The same anecdotal style pervades Toklas' The Alice B. Toklas Cookbook (1954, reprinted several times, most recently in 1994 and 1995). This work consists of both her own recipes and those of friends. More importantly, it includes reminiscences of friends, servants, and journeys. Toklas' writing is witty, laconic, and precise; her anecdotal style taut and ironic. The book reads as a memoir, with foods the emblems of memory. Aromas and Flavors of Past and Present (1958), edited by Poppy Cannon, is simply a collection of Toklas' recipes.

Toklas also wrote several articles in which she reminisces about literary life in Paris. In 1956, she published a translation of a book of fables, The Blue Dog and Other Fables for the French, written by the adolescent daughter of some friends. After her death, a volume of her letters appeared. Staying on Alone: Letters of Alice B. Toklas (1973) includes only letters written after Stein's death. They are gossipy, irreverent, and full of devotion to Stein's memory. They deal with Toklas' adjustment to life as a widow and her difficulties with Stein's heirs. When Toklas writes of herself as a woman, it is in the reflected glow of Stein's genius.

Toklas' writing is largely autobiographical. She presents an impression of herself as a loving woman devoted to the comfort of her spouse. She writes a carefully controlled prose, precise of phrase, concise and strong in its evocation of person and place. Toklas' role as secretary to Stein and her involvement with several generations of writers and artists earn her special interest as a participant in the expatriate American world of letters.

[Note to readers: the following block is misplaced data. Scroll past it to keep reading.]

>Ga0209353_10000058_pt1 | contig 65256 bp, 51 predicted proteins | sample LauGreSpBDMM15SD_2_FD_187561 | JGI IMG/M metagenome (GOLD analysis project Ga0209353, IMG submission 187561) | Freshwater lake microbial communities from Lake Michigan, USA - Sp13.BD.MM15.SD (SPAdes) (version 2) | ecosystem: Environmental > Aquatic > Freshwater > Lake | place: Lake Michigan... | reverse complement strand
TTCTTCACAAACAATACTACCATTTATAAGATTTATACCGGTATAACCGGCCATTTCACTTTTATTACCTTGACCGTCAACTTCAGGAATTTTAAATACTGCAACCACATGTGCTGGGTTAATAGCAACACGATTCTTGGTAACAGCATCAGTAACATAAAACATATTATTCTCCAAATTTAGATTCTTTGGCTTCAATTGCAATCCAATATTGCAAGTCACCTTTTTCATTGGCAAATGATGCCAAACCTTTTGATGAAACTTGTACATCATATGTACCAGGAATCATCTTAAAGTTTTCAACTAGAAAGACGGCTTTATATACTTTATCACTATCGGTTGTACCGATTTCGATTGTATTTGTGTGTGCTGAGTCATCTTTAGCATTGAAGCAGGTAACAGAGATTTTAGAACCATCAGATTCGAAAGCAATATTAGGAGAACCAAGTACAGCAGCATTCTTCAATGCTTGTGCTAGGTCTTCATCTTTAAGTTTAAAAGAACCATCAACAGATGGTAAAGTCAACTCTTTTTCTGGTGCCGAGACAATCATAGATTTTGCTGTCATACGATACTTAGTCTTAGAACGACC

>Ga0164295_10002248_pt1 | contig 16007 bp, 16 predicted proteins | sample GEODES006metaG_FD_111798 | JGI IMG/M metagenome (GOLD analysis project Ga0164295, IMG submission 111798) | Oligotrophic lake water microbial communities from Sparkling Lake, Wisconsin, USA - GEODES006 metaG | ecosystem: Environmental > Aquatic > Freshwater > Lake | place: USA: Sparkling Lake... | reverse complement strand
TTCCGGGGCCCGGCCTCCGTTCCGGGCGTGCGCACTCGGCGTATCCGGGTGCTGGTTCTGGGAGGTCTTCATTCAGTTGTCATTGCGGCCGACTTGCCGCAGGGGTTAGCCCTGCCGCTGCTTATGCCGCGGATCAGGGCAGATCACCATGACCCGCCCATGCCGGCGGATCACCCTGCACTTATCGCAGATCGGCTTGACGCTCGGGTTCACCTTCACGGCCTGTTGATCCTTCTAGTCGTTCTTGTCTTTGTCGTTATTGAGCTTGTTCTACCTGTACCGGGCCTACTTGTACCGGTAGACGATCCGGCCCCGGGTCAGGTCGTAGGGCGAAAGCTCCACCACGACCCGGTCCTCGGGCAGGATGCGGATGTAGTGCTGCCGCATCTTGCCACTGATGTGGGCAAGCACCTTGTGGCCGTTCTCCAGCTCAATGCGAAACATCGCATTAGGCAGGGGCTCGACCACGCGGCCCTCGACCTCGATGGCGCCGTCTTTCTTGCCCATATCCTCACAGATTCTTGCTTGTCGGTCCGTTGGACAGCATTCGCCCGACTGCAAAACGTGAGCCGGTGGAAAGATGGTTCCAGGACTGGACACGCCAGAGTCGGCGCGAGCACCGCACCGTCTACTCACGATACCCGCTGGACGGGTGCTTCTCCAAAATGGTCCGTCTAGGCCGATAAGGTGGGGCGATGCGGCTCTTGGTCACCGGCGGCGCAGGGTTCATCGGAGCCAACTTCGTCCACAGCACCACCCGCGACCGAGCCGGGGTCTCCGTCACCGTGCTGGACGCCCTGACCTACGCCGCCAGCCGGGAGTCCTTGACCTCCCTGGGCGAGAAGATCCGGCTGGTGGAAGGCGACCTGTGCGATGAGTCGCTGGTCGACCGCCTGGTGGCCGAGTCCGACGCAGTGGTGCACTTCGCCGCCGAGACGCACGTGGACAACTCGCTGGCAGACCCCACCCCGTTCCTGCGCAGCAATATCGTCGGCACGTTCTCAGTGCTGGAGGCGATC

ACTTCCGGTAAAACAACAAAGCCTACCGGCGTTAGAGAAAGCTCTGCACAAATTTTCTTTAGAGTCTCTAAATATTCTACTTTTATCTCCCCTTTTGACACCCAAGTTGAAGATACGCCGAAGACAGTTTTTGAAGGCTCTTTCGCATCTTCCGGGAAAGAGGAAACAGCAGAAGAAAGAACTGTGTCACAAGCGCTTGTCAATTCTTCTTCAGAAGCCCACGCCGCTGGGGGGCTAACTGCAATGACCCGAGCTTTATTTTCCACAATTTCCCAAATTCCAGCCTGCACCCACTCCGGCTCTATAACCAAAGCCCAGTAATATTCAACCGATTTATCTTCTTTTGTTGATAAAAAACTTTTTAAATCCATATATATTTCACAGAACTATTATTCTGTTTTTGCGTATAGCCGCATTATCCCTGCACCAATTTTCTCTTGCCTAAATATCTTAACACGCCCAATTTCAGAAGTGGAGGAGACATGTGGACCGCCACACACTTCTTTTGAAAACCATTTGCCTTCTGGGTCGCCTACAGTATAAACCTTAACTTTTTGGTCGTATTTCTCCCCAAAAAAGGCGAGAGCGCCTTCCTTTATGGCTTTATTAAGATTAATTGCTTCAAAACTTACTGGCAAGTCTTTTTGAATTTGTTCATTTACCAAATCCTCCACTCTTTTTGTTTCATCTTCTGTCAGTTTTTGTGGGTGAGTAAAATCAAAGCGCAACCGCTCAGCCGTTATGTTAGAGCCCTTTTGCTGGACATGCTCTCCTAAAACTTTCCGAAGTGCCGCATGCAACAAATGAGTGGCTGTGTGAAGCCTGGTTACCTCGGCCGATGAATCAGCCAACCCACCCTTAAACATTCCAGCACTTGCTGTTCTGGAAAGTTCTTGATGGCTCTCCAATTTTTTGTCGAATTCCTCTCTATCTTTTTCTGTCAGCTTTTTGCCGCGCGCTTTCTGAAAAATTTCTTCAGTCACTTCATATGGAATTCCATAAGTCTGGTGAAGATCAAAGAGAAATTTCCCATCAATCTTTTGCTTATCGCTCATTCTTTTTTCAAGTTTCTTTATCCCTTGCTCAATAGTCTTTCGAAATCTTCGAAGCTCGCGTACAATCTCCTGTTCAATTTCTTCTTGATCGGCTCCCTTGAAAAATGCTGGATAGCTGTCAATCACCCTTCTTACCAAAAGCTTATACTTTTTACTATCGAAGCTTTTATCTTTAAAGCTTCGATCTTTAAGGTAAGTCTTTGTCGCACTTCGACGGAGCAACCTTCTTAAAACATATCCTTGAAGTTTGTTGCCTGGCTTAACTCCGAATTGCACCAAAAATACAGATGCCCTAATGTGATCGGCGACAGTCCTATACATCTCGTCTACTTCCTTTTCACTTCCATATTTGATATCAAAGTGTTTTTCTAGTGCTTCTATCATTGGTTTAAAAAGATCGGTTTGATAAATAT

Other Works:

Baby Precious Always Shines: Selected Love Notes Between Gertrude Stein and Alice B. Toklas (with G. Stein, 1999).

Bibliography:

Bridgman, R., Gertrude Stein in Pieces (1970). Levy, H., 920 O'Farrell Street (1947). Friedrich, O., The Grave of Alice B. Toklas and Other Reports from the Past (1991, 1989). Lord, J., Six Exceptional Women: Further Memoirs (1994). Mellow, J. R., Charmed Circle: Gertrude Stein & Company (1974). Rogers, W. G., When This You See Remember Me (1948). Simon, L., The Biography of Alice B. Toklas (1977, 1991). Souhami, D., Gertrude and Alice (1999). Stein, G., The Autobiography of Alice B. Toklas (1993). Steward, S. M., A Pair of Roses (1993). Thomson, V., Virgil Thomson (1966). Windham, D., The Roman Spring of Alice Toklas: 44 Letters by Alice Toklas in a Reminiscence (1987).

Reference works:

Norton Book of Women's Lives (1993). Oxford Companion to Women's Writing in the United States (1995).

Other references:

Biography (Spring 1999). Modern Fiction Studies (1996). People Weekly (February 1996). Prose (Fall, 1973). Twentieth Century Literature (1999). Women's Studies International Forum (May 1993).

—JANIS TOWNSEND